If history is anything to go by, supercar-makers don’t generally do well in tough times. And nobody, save perhaps for hand sanitiser producers, PPE specialists and Amazon, gets through a global pandemic unscathed. So you’d imagine Lamborghini to be on the apprehensive side of cautious, if not downcast in their appraisal of the situation. But apparently not: the firm’s bigwigs last night reported that orders for its cars were almost back up to where they should be, everyone’s job is secure and optimism high. The contrast with most rivals is stark.
“All our biggest markets have begun to recover,” noted Giovanni Perosino, Lamborghini’s head of commercial, before showing the virtual roundtable a series of line graphs depicting downward trends for sales in winter and spring, and a steep recovery from May. “The US, Germany, Japan and UK have grown in this way,” he continued, highlighting the manufacturer’s strength in its established markets. China, normally the second biggest, did suffer the longest period of slowdown - but order numbers have almost completely recovered from May. And that’s what matters.
Have a guess what’s driving the return to health? Certainly the just-announced Sian Roadster will have done it no harm, but at just 19 examples, it’s small fry next to Lamborghini’s undisputed sales champion. Last year the Urus was responsible for shooting the manufacturer’s production output up to 8,205 units, a 30 per cent boost. And it’s showed no signs of slowing as we enter a new decade. Were the factory able to run at full, pre-pandemic capacity pace, the Urus would probably be setting additional records through the middle part of 2020.
Admittedly not even Lamborghini expected such a strong performance; the firm was “surprised” to see such resilience in the face of wider industry trends - especially when that resilience is founded on a £165k SUV. Its success begs the obvious question: would the brand consider the production of a second SUV variant, as Porsche did with the Macan?
“I would not recommend this route for Lamborghini,” 56-year-old Perosino replied. “If I have to dream of something [to follow up the success of the Urus], I would dream of a fourth leg model, not just a downscale of the other car.” An additional non-SUV based revenue stream had us daydreaming, too - probably it’s too much to hope that the four-door Estoque concept be revived. Although the VW Group has the perfect platform to underpin such a car…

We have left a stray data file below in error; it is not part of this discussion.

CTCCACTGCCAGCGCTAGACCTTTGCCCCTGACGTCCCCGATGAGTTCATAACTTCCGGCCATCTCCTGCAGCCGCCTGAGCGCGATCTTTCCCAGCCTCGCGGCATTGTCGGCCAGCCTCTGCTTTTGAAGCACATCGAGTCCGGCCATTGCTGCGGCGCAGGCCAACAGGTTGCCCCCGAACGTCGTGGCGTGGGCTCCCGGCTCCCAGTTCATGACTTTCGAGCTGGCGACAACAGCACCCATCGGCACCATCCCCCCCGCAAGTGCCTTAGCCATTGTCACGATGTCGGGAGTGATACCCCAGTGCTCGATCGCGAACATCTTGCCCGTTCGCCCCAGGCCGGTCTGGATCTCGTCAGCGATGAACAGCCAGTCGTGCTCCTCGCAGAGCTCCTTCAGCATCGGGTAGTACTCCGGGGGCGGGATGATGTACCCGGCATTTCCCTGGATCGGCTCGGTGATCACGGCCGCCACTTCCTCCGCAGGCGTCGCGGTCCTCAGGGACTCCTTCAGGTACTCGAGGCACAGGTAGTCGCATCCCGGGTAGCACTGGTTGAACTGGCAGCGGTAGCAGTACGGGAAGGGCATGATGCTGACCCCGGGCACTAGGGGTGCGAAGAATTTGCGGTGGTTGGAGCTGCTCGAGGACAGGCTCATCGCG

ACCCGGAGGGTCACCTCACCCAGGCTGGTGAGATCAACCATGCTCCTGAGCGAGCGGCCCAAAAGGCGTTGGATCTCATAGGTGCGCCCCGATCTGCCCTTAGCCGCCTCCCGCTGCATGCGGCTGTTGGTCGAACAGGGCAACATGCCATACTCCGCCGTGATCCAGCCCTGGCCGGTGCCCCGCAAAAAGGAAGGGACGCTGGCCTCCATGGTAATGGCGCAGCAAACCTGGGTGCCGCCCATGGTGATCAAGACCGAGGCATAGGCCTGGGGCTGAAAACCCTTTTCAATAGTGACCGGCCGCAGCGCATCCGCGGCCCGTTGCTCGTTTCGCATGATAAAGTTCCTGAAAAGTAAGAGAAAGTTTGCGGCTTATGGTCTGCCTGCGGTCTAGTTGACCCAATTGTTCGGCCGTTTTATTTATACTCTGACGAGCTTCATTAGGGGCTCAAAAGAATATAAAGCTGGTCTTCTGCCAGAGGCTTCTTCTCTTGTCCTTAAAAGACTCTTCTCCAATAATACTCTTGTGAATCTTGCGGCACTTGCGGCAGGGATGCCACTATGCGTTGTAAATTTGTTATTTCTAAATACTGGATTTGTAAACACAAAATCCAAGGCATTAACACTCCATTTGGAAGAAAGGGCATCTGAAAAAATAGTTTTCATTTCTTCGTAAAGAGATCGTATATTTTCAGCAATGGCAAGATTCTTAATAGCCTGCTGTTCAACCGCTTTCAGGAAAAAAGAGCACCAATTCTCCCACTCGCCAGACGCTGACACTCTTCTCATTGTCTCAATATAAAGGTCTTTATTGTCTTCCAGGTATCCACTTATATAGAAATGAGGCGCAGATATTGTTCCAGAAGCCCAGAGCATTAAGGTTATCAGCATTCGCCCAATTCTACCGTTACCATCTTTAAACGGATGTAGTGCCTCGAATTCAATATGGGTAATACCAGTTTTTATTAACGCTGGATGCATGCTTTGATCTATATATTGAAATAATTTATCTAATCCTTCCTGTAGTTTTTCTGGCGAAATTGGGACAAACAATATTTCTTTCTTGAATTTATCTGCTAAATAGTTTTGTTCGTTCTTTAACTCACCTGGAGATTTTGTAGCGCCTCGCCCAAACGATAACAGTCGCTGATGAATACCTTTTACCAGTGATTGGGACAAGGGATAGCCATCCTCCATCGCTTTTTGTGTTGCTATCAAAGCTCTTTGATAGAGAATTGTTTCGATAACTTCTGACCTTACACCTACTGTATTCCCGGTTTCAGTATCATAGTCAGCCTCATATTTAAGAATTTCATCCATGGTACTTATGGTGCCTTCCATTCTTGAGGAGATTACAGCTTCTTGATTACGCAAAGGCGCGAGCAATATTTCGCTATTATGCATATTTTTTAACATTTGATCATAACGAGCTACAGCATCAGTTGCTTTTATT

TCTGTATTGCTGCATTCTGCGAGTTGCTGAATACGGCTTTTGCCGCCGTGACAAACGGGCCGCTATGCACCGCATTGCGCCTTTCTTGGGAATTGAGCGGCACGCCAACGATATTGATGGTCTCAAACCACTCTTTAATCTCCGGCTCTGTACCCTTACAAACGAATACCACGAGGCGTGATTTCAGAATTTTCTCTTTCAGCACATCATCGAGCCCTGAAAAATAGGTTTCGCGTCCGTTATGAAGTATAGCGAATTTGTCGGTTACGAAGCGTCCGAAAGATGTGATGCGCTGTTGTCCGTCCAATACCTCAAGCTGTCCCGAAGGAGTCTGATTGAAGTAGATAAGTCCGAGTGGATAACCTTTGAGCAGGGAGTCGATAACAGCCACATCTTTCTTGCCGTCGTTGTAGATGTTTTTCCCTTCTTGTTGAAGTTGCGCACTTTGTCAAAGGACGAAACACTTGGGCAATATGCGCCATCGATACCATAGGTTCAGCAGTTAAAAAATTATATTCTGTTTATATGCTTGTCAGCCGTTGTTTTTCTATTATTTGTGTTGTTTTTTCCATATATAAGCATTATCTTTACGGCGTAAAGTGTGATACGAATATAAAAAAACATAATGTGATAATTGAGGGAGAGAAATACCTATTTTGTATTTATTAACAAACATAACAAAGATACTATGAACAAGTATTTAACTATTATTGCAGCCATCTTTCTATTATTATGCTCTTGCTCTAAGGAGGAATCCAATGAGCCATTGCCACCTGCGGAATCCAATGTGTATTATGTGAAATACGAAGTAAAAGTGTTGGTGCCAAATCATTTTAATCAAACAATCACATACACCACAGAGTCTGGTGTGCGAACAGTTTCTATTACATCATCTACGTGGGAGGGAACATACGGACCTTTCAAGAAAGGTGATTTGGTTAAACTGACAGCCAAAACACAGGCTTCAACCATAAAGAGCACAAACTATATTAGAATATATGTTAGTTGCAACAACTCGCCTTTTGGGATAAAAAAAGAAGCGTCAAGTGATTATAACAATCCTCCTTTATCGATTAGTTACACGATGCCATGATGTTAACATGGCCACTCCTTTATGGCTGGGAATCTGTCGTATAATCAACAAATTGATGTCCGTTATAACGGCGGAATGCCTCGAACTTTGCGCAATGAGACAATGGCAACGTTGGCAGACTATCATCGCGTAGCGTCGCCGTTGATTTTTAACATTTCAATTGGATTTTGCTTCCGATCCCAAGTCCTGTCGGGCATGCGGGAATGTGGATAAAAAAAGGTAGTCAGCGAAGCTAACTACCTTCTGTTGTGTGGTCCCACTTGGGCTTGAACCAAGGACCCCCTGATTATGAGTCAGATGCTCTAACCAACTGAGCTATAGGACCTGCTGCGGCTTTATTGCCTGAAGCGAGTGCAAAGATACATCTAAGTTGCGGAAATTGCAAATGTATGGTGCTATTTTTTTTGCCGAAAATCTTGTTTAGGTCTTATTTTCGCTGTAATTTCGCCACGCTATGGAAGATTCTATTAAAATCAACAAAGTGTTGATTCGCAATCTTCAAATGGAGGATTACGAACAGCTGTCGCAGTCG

Elsewhere, Lamborghini has certainly been buoyed by the critical response to its cut-price Huracan Evo RWD, which despite being £40k cheaper than the all-wheel drive model, is arguably better without a front axle to power. A spokesperson told PH that it’s impossible to properly gauge the impact of the two-wheel-drive 610hp V10 supercar, since it launched just as lockdown took hold. But anecdotally the dealers are said to have been “very busy” since its introduction - and the Evo RWD is said to account for about 25 per cent of Huracan orders in Britain. So it's fair to say the model's having an impact.
The Evo RWD’s appeal still centres on its V10, a motor that’s both technically brilliant and exceptionally characterful. Lamborghini has made significant improvements to the Huracan chassis in the Evo generation, but the brand is fully aware that naturally-aspirated engines are a large part of its existing USP. The current 6.5-litre V12, introduced with the Aventador, remains its crowning achievement - a virtual halo in its own right, almost regardless of its setting.
How long can it realistically remain in production, though? Lamborghini is under no less pressure to improve efficiency than anyone else, and the Sian’s retention of a high-tech hybrid system is notable. Additional electrification might offer Lamborghini’s future product a zero-emission range while remain a V12 at heart. Or might Lambo consider downsizing its twelve-cylinder unit in the hunt for lower fuel consumption? Company chief technical officer Maurizio Reggiani left the door ajar with his response.
“Capacity is an important factor that we need to determine for the future,” he said. “Electric will be fundamental to achieve the performance, and to ensure the CO2.” So all cards are still on the table. But Reggiani’s words suggest that Lamborghini remains committed to securing a future for its V12 - for now at any rate. No doubt that task will become nore difficult in the face of ever-tightening emissions regulations. But with a portfolio that’s clearly driving sales in the right direction, it’s hard to imagine any firm better positioned than Lamborghini to overcome the challenge. Here’s hoping, anyway. Short of a working vaccine, there are few things we’d wish for more in the coming decade.
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